Kepler is NASA’s first mission that is capable of finding Earth-sized worlds orbiting other stars and Kepler is a space telescope that is named after German astronomer Johannes Kepler. Kepler was launched into space on 7 March 2009 onboard a Delta II rocket. On 12 May 2009, Kepler completed its commissioning phase and started searching for planets around other stars.
Kepler utilizes the transit photometry method to detect extrasolar planets by precisely monitoring the brightness of about 150000 selected stars in its field-of-view. A transit occurs when a planet passes in front of its parent star and causes a slight decrease in the star’s apparent brightness from the blocking of a small fraction of the star’s light by the planet’s opaque disk. Therefore, transits only occur when a planet’s orbit around its parent star happens to be orientated nearly edge-on with respect to an observer’s line of sight. A larger planet will block out a greater fraction of the star’s light compared to a smaller planet and Kepler is sensitive enough to observe the miniscule drop in brightness when an Earth-sized planet transits a Sun-like star.
An Earth-sized planet transiting a Sun-like star will cause an 84 parts-per-million decrease in the star’s apparent brightness while a Jupiter-sized planet transiting a Sun-like star will cause a one percent decrease in the star’s apparent brightness. For the same star, the dip in its apparent brightness from the transit of a Jupiter-sized planet is over 100 times greater than the signal from a transiting Earth-sized planet. Kepler has to observe at least three transits to be sure that the dimming of a star is caused by a planet. Therefore, the discovery of Earth-sized planets in Earth-like orbits around Sun-like stars is expected to take three years or longer. However, Kepler has already turned out a myriad of potential planetary candidates during its first several days of observations.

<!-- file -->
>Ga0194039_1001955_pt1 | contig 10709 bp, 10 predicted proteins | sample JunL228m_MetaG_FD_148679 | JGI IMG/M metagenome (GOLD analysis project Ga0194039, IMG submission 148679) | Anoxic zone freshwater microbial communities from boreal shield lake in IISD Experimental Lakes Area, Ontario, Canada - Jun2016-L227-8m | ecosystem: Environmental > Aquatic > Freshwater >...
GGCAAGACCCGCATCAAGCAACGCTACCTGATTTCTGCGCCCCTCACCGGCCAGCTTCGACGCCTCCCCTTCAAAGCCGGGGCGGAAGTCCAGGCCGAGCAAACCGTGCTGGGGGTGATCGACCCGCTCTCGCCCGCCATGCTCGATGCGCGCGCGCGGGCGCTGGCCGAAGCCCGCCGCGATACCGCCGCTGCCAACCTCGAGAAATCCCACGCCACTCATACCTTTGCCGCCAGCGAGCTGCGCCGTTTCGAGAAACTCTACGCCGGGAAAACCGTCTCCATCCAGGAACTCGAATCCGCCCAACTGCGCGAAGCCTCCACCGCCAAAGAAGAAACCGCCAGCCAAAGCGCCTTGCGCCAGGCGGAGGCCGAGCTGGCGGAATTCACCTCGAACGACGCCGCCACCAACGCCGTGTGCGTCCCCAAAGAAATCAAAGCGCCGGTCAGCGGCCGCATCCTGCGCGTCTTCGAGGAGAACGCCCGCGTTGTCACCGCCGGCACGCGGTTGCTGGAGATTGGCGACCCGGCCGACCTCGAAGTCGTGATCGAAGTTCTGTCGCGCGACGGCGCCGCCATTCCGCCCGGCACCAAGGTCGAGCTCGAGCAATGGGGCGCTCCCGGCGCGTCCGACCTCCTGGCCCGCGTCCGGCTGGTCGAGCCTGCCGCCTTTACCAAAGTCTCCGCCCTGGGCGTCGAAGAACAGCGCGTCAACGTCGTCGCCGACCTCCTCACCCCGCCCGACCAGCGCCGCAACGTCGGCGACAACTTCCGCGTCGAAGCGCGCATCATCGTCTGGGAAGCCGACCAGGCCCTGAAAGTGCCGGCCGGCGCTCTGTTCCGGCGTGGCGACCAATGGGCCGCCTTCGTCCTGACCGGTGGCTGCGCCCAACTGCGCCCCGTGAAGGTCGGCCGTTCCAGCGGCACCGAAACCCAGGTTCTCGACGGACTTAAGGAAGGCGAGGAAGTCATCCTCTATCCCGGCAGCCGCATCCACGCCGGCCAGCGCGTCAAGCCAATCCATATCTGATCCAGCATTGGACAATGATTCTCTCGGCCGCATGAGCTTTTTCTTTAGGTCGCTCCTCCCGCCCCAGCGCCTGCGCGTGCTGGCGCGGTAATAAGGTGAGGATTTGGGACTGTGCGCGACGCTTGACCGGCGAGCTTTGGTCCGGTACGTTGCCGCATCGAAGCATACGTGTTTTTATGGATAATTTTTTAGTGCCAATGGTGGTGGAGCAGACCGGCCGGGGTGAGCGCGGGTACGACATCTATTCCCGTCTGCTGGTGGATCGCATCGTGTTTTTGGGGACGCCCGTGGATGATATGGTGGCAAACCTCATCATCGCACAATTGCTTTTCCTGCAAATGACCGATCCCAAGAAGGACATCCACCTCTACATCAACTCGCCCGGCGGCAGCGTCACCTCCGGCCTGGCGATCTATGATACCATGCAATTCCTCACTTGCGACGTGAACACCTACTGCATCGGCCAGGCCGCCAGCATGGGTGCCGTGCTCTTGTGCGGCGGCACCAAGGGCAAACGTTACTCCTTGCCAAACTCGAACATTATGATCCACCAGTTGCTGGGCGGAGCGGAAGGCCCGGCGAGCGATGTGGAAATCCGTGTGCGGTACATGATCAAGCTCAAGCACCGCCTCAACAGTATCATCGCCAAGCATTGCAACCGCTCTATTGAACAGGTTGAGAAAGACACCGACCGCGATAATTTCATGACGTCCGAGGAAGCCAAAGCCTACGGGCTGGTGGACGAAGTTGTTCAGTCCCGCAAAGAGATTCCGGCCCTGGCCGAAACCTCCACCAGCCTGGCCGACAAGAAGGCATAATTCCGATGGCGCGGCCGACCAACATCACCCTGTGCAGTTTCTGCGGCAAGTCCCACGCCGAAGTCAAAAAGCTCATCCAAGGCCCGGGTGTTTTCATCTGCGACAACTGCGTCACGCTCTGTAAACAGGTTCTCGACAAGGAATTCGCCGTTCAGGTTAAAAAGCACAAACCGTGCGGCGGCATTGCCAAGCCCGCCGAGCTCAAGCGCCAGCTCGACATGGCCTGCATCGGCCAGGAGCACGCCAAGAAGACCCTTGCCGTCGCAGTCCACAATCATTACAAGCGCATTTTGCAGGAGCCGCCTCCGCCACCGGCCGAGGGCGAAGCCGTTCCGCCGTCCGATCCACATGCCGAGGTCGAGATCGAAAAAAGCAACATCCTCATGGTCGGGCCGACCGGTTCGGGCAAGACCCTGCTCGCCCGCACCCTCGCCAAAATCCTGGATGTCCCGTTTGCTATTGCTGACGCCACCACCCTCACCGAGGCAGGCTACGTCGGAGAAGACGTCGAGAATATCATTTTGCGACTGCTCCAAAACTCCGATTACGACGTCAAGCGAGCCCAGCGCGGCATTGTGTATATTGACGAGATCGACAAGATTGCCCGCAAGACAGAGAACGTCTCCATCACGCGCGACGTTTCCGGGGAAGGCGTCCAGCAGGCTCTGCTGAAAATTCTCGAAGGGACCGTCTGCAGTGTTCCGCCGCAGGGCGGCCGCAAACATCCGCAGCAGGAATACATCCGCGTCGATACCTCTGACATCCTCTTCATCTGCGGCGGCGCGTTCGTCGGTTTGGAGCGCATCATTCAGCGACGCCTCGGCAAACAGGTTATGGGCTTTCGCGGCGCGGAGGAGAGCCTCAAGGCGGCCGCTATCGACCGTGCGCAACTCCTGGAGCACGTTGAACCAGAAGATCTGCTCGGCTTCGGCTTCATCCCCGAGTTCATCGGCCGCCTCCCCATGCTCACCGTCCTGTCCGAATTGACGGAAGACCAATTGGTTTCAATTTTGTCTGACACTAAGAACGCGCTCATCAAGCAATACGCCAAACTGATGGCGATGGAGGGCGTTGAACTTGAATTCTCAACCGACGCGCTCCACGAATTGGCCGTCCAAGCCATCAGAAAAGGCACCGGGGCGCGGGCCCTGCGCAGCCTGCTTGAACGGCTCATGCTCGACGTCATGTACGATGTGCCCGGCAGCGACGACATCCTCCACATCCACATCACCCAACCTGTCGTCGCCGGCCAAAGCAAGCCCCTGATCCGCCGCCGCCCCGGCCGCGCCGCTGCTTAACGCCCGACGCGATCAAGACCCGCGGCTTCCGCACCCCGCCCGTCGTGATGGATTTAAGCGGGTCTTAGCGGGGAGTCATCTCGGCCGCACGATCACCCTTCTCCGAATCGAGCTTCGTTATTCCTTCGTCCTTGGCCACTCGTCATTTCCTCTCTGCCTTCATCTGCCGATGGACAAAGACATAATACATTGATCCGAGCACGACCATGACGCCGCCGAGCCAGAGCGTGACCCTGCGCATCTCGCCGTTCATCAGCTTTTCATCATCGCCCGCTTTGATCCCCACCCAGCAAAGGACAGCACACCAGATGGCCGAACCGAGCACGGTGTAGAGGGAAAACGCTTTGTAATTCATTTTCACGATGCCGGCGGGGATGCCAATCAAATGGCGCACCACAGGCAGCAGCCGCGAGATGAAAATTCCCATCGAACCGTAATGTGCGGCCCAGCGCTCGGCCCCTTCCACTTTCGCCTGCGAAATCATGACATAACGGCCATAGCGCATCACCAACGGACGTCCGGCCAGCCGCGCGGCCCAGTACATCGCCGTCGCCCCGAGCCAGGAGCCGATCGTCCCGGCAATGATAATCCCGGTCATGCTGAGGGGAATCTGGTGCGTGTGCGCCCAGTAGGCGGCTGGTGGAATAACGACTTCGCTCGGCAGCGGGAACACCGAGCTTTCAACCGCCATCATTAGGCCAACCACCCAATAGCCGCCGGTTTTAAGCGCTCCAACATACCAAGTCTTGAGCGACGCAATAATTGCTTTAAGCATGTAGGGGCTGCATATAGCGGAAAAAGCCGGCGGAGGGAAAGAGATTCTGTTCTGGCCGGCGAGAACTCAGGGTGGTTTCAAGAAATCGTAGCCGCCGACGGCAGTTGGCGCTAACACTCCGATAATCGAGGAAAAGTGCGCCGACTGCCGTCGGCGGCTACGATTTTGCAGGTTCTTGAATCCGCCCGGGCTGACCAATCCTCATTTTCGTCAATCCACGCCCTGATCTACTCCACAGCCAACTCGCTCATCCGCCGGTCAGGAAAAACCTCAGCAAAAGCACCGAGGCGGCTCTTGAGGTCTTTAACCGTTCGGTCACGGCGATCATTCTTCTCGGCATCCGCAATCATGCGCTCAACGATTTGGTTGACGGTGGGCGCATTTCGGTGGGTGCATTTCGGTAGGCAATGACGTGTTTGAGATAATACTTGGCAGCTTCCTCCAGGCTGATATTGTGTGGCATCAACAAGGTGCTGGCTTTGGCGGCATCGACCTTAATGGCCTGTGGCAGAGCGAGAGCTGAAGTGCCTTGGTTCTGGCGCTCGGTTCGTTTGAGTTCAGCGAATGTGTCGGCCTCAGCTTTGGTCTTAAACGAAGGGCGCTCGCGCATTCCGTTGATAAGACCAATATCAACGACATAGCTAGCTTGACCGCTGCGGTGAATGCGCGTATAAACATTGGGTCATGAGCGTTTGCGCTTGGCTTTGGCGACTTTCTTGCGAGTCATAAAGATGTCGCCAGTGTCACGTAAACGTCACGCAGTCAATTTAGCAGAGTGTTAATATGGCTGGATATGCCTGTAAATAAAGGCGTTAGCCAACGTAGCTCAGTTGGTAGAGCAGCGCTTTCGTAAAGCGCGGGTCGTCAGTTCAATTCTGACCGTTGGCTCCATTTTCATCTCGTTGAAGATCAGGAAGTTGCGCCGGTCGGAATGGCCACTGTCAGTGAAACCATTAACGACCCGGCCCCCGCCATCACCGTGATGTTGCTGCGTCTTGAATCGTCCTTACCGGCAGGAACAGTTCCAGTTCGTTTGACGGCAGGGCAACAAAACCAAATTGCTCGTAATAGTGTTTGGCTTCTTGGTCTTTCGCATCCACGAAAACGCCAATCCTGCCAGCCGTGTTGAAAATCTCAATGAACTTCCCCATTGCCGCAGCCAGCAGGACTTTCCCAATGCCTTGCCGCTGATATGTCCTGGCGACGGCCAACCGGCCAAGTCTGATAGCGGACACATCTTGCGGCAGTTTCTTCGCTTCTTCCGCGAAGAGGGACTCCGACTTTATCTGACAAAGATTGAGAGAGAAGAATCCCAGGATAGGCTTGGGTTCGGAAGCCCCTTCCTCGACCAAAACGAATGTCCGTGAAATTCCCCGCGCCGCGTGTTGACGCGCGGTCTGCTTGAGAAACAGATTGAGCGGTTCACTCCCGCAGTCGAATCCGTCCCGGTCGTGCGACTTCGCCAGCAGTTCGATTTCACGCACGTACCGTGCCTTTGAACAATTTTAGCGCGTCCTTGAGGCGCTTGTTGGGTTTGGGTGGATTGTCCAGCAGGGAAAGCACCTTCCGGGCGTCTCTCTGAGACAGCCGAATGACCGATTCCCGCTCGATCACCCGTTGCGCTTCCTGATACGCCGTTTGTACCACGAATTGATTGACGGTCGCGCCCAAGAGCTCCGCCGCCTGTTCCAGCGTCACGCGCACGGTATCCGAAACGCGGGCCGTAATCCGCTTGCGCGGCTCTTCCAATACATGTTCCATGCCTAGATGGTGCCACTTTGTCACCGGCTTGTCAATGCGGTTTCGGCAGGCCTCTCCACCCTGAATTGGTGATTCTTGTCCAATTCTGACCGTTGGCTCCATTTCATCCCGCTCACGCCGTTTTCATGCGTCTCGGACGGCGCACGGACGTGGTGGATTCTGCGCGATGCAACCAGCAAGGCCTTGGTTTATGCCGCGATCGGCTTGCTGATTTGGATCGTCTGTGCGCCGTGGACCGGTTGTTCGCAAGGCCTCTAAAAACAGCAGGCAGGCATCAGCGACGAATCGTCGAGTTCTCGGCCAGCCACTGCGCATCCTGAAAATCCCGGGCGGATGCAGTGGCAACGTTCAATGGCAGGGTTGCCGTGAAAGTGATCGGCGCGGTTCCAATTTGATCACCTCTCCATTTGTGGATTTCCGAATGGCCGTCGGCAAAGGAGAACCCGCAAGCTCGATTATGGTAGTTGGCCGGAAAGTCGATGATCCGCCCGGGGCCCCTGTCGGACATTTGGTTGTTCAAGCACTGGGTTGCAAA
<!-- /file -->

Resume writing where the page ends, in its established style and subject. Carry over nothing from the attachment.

On 15 June 2010, the Kepler mission team released data on all but 400 of the 706 targets from data collected during the first 43 days of Kepler’s nominal observation phase. This set of data contains viable extrasolar planet candidates with sizes ranging from as small as that of the Earth to larger than that of Jupiter! The paper detailing this is entitled “Characteristics of Kepler Planetary Candidates Based on the First Data Set - The Majority are found to be Neptune-Size and Smaller (2010)” and the appendix of this paper shows a list of 306 viable extrasolar planet candidates.
The publicly released list of 306 targets with viable extrasolar planet candidates shows that most candidate planets are significantly smaller than Jupiter. In fact, most of the candidate planets range in size from being slightly larger than the Earth to Neptune-sized worlds. Interestingly, 5 of the 306 targets are stars with multiple transiting candidate extrasolar planets and a paper entitled “Five Kepler Target Stars that Show Multiple Transiting Exoplanet Candidates (2010)” further describes this.
Data for 400 of the 706 targets with viable planetary candidates were not publicly released because they are bright enough for high-quality Doppler measurements or contain candidate planets with less than 1.5 times the diameter of the Earth, or both. Data for these 400 targets will only be released in February 2011.
Considering that there are approximately 470 known extrasolar planets as of July 2010, follow-up confirmations of the targets in this first set of data from Kepler is expected to dramatically increase the known planet count! Besides the discovery of Earth-sized planets, Kepler is also able to detect interesting objects such as a Saturn-style ring system around a planet or an Earth-sized moon of a gas giant planet. I bet that this initial set of data with 706 targets containing viable extrasolar planet candidates is just a sneak preview of things to come!